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Labor II Finals Reviewer Prof. P. Daway 2 semester, AY 10-11nd

Janz Hanna Ria N. SerranoVII. Collective Bargaining: General Concept, Procedure and Issues A. General Concept 1. Policy Declaration LC, 211A(a). It is the policy of the State: To promote and emphasize the primacy of free collective bargaining and negotiations, including voluntary arbitration, mediation and conciliation, as modes of settling labor or industrial disputes LC, 211B. To encourage a truly democratic method of regulating the relations between the employers and employees by means of agreements freely entered into through collective bargaining, no court or administrative agency or official shall have the power to set or fix wages, rates of pay, hours of work or other terms and conditions of employment, except as otherwise provided under this Code. (As amended by Section 3, Republic Act No. 6715, March 21, 1989) 1987 Const., Art. XIII, Sec. 3. The State shall afford full protection to labor, local and overseas, organized and unorganized, and promote full employment and equality of employment opportunities for all. It shall guarantee the rights of all workers to self-organization, collective bargaining and negotiations, and peaceful concerted activities, including the right to strike in accordance with law. They shall be entitled to security of tenure, humane conditions of work, and a living wage. They shall also participate in policy and decision-making processes affecting their rights and benefits as may be provided by law. The State shall promote the principle of shared responsibility between workers and employers and the preferential use of voluntary modes in settling disputes, including conciliation, and shall enforce their mutual compliance therewith to foster industrial peace. The State shall regulate the relations between workers and employers, recognizing the right of labor to its just share in the fruits of production and the right of enterprises to reasonable returns to investments, and to expansion and growth. 2. Nature and Purpose Kiok Loy v. NLRC. Collective bargaining which is defined as negotiations towards a collective agreement, 6 is one of the democratic frameworks under the New Labor Code, designed to stabilize the relation between labor and management and to create a climate of sound and stable industrial peace. It is a mutual responsibility of the employer and the Union and is characterized as a legal obligation. So much so that Article 249, par. (g) of the Labor Code makes it an unfair labor practice for an employer to refuse "to meet and convene promptly and expeditiously in good faith for the purpose of negotiating an agreement with respect to wages, hours of work, and all other terms and conditions of employment including proposals for adjusting any grievance or question arising under such an agreement and executing a contract incorporating such agreement, if requested by either party. | While it is a mutual obligation of the parties to bargain, the employer, however, is not under any legal duty to initiate contract negotiation. 7 The mechanics of collective bargaining is set in motion only when the following jurisdictional preconditions are present, namely, (1) possession of the status of majority representation of the employees' representative in accordance with any of the means of selection or designation provided for by the Labor Code; (2) proof of majority representation; and (3) a demand to bargain under Article 251, par. (a) of the New Labor Code . ... all of which preconditions are undisputedly present in the instant case. B. Bargainable Issues LC, 252. The duty to bargain collectively means the performance of a mutual obligation to meet and convene promptly and expeditiously in good faith for the purpose of negotiating an agreement with respect to wages, hours of work and all other terms and conditions of employment including proposals for adjusting any grievances or questions arising under such agreement and executing a contract incorporating such agreements if requested by either party but such duty does not compel any party to agree to a proposal or to make any concession. Manila Fashions v. NLRC. If petitioner is a financially distressed company then it should have applied for a wage exemption so that it could meet its labor costs without endangering its viability or its very existence upon which both management and labor depend for a living. 7 The Office of the Solicitor General emphasizes the point that parties to a CBA may not by themselves, set a wage lower than the minimum wage. To do so would render nugatory the purpose of a wage exemption, not to mention the possibility that employees may be unwittingly put in a position to accept a lower wage. Union of Filipro Employees-Drug v. Nestle. In the case at bar, it cannot be denied that the CBA that was about to expire at that time contained provisions respecting the Retirement Plan. As the latter benefit was already subject of the existing CBA, the members of UFE-DFA-KMU were only exercising their prerogative to bargain or renegotiate for the improvement of the terms of the Retirement Plan just like they would for all the other economic, as well as non-economic benefits previously enjoyed by them. Precisely, the purpose of collective bargaining is the acquisition or attainment of the best possible covenants or terms relating to economic and non-economic benefits granted by employers and due the employees. The Labor Code has actually imposed as a mutual obligation of both parties, this duty to bargain collectively. The duty to bargain collectively is categorically prescribed by Article 252 of the said code. 1. CBA Interpretation Samahan ng Manggagawa sa Top Form Mfg v. NLRC. The CBA is the law between the contracting parties 10 the collective bargaining representative and the employer-company. Compliance with a CBA is mandated by the expressed policy to give protection to labor. 11 In the same vein, CBA provisions should be "construed liberally rather than narrowly and technically, and the courts must place a practical and realistic construction upon it, giving due consideration to the context in which it is negotiated and purpose which it is intended to serve." 12 This is founded on the dictum that a CBA is not an ordinary contract but one impressed with public interest. 13 It goes without saying, however, that only provisions embodied in the CBA should be so interpreted and complied with. Where a proposal raised by a contracting party does not find print in the CBA, 14 it is not a part thereof and the proponent has no claim whatsoever to its implementation. C. Bargaining Procedure Book V, Rule XVI. Section 1. Policy. - It is the policy of the State to promote and emphasize the primacy of free and responsible exercise of the right to selforganization and collective bargaining, either through single enterprise level negotiations or through the creation of a mechanism by which different employers and recognized or certified labor unions in their establishments bargain collectively. Section 2. Disclosure of information. - In collective bargaining, the parties shall, at the request of either of them, make available such up-todate financial information on the economic situation of the undertaking, which is normally submitted to relevant government agencies, as is material and necessary for meaningful negotiations. Where the disclosure of some of this information could be prejudicial to the undertaking, its communication may be made condition upon a commitment that it would be regarded as confidential to the extent required. The information to be made available may be agreed upon between the parties to collective bargaining. Section 3. When single enterprise bargaining available. - Any voluntarily recognized or certified labor union may demand negotiations with its employer for terms and conditions of work covering employees in the bargaining unit concerned. Section 4. Procedure in single enterprise bargaining. - A recognized or certified labor union that desires to negotiate with its employer shall submit such intention in writing to the employer, together with its proposals for collective bargaining. The recognized or certified labor union and its employer may adopt such procedures and processes they may deem appropriate and necessary for the early termination of their negotiations. They shall name their respective representatives to the negotiation, schedule the number and frequency of meetings, and agree on wages, benefits and other terms and conditions of work for all employees covered in the bargaining unit. Section 5. When multi-employer bargaining available. - A legitimate labor union(s) and employers may agree in writing to come together for the purpose of collective bargaining, provided: (a) only legitimate labor unions who are incumbent exclusive bargaining agents may participate and negotiate in multi-employer bargaining; (b) only employers with counterpart legitimate labor unions who are incumbent bargaining agents may participate and negotiate in multi-employer bargaining; and (c) only those legitimate labor unions who pertain to employer units who consent to multi-employer bargaining may participate in multi-employer bargaining. Section 6. Procedure in multi-employer bargaining. - Multi-employer bargaining may be initiated by the labor unions or by the employers. (a) Legitimate labor unions who desire to negotiate with their employers collectively shall execute a written agreement among themselves, which shall contain the following: 1) the names of the labor unions who desire to avail of multi-employer bargaining;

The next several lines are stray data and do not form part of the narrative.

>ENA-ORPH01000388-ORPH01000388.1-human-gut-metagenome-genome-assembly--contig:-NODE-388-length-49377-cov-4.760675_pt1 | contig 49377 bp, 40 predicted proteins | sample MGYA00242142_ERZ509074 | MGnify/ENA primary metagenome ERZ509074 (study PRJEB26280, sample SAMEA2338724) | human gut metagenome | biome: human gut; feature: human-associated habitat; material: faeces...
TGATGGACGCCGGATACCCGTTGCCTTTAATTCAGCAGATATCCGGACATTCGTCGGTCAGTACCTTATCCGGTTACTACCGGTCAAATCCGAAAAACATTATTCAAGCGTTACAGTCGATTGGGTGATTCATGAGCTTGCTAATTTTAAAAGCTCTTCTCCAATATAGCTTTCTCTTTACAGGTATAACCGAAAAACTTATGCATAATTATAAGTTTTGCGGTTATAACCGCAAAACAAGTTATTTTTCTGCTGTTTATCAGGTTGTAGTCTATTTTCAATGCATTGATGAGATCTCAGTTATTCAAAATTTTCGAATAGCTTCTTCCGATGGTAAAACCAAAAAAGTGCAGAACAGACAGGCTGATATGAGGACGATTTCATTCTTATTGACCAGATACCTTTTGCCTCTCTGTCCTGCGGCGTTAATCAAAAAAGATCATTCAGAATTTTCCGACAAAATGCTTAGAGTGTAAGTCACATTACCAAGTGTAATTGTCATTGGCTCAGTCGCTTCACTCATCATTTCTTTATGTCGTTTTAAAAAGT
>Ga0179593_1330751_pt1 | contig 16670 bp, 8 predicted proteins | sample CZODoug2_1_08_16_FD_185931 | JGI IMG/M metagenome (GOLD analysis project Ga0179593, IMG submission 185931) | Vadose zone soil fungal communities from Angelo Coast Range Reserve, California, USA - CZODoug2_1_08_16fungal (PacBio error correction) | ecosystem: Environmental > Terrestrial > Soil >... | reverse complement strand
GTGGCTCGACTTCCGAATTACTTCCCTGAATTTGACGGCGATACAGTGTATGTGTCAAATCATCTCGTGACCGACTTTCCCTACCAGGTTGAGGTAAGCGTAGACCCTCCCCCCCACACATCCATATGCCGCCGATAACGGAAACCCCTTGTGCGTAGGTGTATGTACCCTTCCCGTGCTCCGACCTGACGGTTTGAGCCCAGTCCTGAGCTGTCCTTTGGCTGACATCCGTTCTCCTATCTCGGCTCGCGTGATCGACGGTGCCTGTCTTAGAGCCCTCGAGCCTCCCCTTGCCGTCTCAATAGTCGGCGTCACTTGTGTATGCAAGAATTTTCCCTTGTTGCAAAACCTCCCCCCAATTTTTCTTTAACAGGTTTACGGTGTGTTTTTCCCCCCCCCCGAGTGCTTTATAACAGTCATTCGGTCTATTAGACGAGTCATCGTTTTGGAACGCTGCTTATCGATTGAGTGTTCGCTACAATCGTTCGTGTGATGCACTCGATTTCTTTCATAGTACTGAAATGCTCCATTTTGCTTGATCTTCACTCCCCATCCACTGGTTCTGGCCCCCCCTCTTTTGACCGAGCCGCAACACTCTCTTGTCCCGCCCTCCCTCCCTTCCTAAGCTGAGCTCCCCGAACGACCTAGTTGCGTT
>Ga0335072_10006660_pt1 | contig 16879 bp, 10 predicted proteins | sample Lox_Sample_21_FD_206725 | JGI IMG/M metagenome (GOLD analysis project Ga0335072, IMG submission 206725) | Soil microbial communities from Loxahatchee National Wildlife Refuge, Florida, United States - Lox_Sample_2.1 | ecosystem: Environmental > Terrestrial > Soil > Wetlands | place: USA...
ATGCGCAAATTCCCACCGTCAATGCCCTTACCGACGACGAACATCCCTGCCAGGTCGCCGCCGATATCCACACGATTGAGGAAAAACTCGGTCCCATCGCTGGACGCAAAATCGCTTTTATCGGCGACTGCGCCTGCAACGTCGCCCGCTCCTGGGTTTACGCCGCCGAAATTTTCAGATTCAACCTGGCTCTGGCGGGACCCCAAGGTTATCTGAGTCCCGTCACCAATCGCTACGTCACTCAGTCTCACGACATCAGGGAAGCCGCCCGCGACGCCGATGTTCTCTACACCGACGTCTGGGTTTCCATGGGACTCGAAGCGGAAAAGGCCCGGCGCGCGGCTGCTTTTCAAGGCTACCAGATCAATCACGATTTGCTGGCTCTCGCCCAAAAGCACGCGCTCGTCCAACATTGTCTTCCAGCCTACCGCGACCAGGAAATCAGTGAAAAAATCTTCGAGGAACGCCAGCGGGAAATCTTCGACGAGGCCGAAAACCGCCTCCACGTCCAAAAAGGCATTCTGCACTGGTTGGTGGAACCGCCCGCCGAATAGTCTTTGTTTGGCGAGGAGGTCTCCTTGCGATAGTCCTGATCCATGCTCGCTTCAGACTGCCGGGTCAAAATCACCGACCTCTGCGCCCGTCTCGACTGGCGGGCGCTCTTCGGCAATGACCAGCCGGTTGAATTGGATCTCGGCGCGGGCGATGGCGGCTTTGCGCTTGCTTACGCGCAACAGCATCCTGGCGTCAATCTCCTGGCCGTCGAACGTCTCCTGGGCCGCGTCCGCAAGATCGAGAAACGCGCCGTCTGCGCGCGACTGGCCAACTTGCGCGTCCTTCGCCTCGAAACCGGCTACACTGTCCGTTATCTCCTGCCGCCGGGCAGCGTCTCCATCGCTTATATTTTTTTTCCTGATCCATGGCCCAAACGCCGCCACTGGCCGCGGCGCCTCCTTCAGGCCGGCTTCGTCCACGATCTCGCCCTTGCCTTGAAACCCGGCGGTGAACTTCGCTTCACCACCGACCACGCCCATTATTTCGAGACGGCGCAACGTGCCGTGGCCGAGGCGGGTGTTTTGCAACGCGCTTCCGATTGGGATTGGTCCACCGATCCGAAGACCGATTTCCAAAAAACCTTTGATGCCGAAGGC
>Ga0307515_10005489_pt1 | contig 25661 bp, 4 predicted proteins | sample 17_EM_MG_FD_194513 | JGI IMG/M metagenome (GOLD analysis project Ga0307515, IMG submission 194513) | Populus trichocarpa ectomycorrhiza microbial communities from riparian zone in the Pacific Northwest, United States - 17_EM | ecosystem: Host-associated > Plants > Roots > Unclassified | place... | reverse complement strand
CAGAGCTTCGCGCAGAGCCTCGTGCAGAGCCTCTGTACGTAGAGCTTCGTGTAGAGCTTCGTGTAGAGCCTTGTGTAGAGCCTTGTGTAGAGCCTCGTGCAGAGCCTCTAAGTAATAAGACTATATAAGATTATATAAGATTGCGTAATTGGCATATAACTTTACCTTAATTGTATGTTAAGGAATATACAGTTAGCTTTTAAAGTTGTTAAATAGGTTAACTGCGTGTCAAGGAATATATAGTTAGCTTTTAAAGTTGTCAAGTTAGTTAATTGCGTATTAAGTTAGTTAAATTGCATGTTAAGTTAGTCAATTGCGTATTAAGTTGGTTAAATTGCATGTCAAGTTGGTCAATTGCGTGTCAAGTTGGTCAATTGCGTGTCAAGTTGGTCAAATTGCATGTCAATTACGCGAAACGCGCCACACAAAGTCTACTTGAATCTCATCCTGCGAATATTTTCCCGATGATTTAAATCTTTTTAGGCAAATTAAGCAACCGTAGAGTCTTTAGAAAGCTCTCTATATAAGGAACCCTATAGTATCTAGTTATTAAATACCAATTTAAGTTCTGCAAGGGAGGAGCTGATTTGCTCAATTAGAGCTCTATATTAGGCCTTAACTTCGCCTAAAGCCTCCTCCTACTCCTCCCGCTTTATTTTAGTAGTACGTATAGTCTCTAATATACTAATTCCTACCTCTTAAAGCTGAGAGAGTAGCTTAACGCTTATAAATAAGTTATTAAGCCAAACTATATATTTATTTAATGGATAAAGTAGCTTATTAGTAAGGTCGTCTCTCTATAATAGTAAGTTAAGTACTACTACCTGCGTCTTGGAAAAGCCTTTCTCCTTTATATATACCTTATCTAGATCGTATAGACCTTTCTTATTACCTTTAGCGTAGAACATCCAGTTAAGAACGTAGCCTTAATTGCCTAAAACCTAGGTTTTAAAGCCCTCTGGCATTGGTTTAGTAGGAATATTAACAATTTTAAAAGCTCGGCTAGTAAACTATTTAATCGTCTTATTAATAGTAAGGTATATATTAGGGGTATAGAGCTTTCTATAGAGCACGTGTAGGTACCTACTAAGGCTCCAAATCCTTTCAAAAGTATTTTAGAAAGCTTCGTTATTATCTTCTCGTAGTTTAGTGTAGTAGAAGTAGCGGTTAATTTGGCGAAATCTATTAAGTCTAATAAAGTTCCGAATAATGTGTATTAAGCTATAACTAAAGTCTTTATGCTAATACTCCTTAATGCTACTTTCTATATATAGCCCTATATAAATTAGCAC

Labor II Finals Reviewer Prof. P. Daway 2 semester, AY 10-11nd

Janz Hanna Ria N. Serrano2) each labor union in the employer unit; 3) the fact that each of the labor unions are the incumbent exclusive bargaining agents for their respective employer units; 4) the duration of the collecti